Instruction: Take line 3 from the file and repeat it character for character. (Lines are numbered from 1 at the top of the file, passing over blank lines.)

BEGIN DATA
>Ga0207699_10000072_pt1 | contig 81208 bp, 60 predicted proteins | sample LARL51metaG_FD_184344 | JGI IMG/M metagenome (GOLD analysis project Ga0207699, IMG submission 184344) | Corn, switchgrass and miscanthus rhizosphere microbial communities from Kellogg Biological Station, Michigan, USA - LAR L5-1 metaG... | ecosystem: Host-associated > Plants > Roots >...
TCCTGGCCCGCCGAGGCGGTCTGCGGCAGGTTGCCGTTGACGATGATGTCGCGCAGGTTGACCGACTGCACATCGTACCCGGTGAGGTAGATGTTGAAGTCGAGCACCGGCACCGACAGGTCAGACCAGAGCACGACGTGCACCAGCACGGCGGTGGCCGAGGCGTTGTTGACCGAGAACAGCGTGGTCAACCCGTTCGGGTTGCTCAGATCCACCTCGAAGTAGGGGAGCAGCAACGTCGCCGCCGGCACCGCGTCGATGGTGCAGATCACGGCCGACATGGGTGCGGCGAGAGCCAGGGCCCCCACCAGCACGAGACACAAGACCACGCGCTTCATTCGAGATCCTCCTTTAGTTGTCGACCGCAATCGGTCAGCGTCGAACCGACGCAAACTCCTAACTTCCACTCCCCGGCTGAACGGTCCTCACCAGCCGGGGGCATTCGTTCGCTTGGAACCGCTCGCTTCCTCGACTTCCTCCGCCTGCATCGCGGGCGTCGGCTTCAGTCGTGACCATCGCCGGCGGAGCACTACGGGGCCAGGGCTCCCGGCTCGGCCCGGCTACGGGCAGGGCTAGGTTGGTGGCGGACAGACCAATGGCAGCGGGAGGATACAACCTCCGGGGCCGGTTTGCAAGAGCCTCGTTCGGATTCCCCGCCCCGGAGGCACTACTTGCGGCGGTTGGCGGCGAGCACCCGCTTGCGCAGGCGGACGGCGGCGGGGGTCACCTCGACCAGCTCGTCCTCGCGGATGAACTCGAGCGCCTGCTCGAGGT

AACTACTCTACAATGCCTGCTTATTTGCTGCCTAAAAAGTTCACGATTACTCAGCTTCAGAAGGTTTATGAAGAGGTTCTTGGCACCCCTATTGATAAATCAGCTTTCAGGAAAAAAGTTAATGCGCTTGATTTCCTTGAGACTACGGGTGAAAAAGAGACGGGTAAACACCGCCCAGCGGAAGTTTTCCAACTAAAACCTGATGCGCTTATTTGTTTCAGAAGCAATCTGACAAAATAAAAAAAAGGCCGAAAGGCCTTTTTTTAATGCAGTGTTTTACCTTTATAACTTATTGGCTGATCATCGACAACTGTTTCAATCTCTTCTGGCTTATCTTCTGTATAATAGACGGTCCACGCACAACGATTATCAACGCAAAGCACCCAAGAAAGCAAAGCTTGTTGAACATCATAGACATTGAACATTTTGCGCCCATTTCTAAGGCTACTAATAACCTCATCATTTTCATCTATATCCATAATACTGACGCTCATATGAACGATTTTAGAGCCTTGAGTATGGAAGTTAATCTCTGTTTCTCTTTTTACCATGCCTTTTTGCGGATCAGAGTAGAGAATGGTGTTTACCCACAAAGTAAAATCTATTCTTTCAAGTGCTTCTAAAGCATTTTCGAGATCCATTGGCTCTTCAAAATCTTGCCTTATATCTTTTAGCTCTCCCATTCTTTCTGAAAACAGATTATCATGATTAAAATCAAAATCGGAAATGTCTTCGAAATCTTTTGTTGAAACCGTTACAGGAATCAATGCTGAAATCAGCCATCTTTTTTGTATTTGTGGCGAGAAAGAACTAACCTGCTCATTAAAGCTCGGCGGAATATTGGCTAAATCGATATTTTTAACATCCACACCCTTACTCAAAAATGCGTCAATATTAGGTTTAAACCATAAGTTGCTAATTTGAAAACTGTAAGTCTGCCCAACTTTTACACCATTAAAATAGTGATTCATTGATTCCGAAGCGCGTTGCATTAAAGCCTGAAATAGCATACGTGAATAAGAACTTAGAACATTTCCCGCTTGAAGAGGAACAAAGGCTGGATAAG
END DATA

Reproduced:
AACTACTCTACAATGCCTGCTTATTTGCTGCCTAAAAAGTTCACGATTACTCAGCTTCAGAAGGTTTATGAAGAGGTTCTTGGCACCCCTATTGATAAATCAGCTTTCAGGAAAAAAGTTAATGCGCTTGATTTCCTTGAGACTACGGGTGAAAAAGAGACGGGTAAACACCGCCCAGCGGAAGTTTTCCAACTAAAACCTGATGCGCTTATTTGTTTCAGAAGCAATCTGACAAAATAAAAAAAAGGCCGAAAGGCCTTTTTTTAATGCAGTGTTTTACCTTTATAACTTATTGGCTGATCATCGACAACTGTTTCAATCTCTTCTGGCTTATCTTCTGTATAATAGACGGTCCACGCACAACGATTATCAACGCAAAGCACCCAAGAAAGCAAAGCTTGTTGAACATCATAGACATTGAACATTTTGCGCCCATTTCTAAGGCTACTAATAACCTCATCATTTTCATCTATATCCATAATACTGACGCTCATATGAACGATTTTAGAGCCTTGAGTATGGAAGTTAATCTCTGTTTCTCTTTTTACCATGCCTTTTTGCGGATCAGAGTAGAGAATGGTGTTTACCCACAAAGTAAAATCTATTCTTTCAAGTGCTTCTAAAGCATTTTCGAGATCCATTGGCTCTTCAAAATCTTGCCTTATATCTTTTAGCTCTCCCATTCTTTCTGAAAACAGATTATCATGATTAAAATCAAAATCGGAAATGTCTTCGAAATCTTTTGTTGAAACCGTTACAGGAATCAATGCTGAAATCAGCCATCTTTTTTGTATTTGTGGCGAGAAAGAACTAACCTGCTCATTAAAGCTCGGCGGAATATTGGCTAAATCGATATTTTTAACATCCACACCCTTACTCAAAAATGCGTCAATATTAGGTTTAAACCATAAGTTGCTAATTTGAAAACTGTAAGTCTGCCCAACTTTTACACCATTAAAATAGTGATTCATTGATTCCGAAGCGCGTTGCATTAAAGCCTGAAATAGCATACGTGAATAAGAACTTAGAACATTTCCCGCTTGAAGAGGAACAAAGGCTGGATAAG